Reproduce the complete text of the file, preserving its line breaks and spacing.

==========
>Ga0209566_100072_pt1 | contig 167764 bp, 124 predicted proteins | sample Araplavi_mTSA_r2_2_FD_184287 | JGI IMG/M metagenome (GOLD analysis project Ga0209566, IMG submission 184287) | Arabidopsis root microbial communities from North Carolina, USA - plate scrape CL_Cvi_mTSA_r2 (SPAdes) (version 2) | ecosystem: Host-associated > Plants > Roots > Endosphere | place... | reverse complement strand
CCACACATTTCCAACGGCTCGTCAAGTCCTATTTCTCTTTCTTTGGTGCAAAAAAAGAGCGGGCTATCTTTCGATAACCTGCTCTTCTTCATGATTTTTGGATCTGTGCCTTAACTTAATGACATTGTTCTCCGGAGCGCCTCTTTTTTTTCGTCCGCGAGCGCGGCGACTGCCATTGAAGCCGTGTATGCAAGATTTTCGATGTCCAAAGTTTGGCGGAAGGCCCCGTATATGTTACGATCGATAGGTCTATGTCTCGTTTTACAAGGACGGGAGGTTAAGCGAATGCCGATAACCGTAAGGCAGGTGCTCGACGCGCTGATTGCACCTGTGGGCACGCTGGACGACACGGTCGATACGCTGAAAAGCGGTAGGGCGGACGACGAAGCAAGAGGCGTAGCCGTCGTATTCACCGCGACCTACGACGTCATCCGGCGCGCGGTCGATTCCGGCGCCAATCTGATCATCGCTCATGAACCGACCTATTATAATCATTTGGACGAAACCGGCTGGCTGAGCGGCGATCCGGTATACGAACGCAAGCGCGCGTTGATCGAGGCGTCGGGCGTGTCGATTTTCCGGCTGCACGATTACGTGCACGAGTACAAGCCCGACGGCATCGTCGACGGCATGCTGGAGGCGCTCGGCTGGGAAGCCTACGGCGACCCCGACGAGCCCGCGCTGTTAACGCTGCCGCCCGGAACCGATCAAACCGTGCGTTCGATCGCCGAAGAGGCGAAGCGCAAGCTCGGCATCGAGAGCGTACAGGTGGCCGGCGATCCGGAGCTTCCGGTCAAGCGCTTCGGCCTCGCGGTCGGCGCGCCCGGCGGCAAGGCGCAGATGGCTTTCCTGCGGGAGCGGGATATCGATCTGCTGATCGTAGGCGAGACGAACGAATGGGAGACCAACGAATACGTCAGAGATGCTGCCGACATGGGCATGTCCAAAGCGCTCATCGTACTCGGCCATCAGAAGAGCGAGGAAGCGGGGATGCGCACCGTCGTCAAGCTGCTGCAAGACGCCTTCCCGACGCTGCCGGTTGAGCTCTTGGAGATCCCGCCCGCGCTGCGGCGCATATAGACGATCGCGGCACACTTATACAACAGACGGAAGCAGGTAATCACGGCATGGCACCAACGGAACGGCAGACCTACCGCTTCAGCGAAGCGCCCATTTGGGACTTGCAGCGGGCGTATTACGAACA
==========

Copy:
>Ga0209566_100072_pt1 | contig 167764 bp, 124 predicted proteins | sample Araplavi_mTSA_r2_2_FD_184287 | JGI IMG/M metagenome (GOLD analysis project Ga0209566, IMG submission 184287) | Arabidopsis root microbial communities from North Carolina, USA - plate scrape CL_Cvi_mTSA_r2 (SPAdes) (version 2) | ecosystem: Host-associated > Plants > Roots > Endosphere | place... | reverse complement strand
CCACACATTTCCAACGGCTCGTCAAGTCCTATTTCTCTTTCTTTGGTGCAAAAAAAGAGCGGGCTATCTTTCGATAACCTGCTCTTCTTCATGATTTTTGGATCTGTGCCTTAACTTAATGACATTGTTCTCCGGAGCGCCTCTTTTTTTTCGTCCGCGAGCGCGGCGACTGCCATTGAAGCCGTGTATGCAAGATTTTCGATGTCCAAAGTTTGGCGGAAGGCCCCGTATATGTTACGATCGATAGGTCTATGTCTCGTTTTACAAGGACGGGAGGTTAAGCGAATGCCGATAACCGTAAGGCAGGTGCTCGACGCGCTGATTGCACCTGTGGGCACGCTGGACGACACGGTCGATACGCTGAAAAGCGGTAGGGCGGACGACGAAGCAAGAGGCGTAGCCGTCGTATTCACCGCGACCTACGACGTCATCCGGCGCGCGGTCGATTCCGGCGCCAATCTGATCATCGCTCATGAACCGACCTATTATAATCATTTGGACGAAACCGGCTGGCTGAGCGGCGATCCGGTATACGAACGCAAGCGCGCGTTGATCGAGGCGTCGGGCGTGTCGATTTTCCGGCTGCACGATTACGTGCACGAGTACAAGCCCGACGGCATCGTCGACGGCATGCTGGAGGCGCTCGGCTGGGAAGCCTACGGCGACCCCGACGAGCCCGCGCTGTTAACGCTGCCGCCCGGAACCGATCAAACCGTGCGTTCGATCGCCGAAGAGGCGAAGCGCAAGCTCGGCATCGAGAGCGTACAGGTGGCCGGCGATCCGGAGCTTCCGGTCAAGCGCTTCGGCCTCGCGGTCGGCGCGCCCGGCGGCAAGGCGCAGATGGCTTTCCTGCGGGAGCGGGATATCGATCTGCTGATCGTAGGCGAGACGAACGAATGGGAGACCAACGAATACGTCAGAGATGCTGCCGACATGGGCATGTCCAAAGCGCTCATCGTACTCGGCCATCAGAAGAGCGAGGAAGCGGGGATGCGCACCGTCGTCAAGCTGCTGCAAGACGCCTTCCCGACGCTGCCGGTTGAGCTCTTGGAGATCCCGCCCGCGCTGCGGCGCATATAGACGATCGCGGCACACTTATACAACAGACGGAAGCAGGTAATCACGGCATGGCACCAACGGAACGGCAGACCTACCGCTTCAGCGAAGCGCCCATTTGGGACTTGCAGCGGGCGTATTACGAACA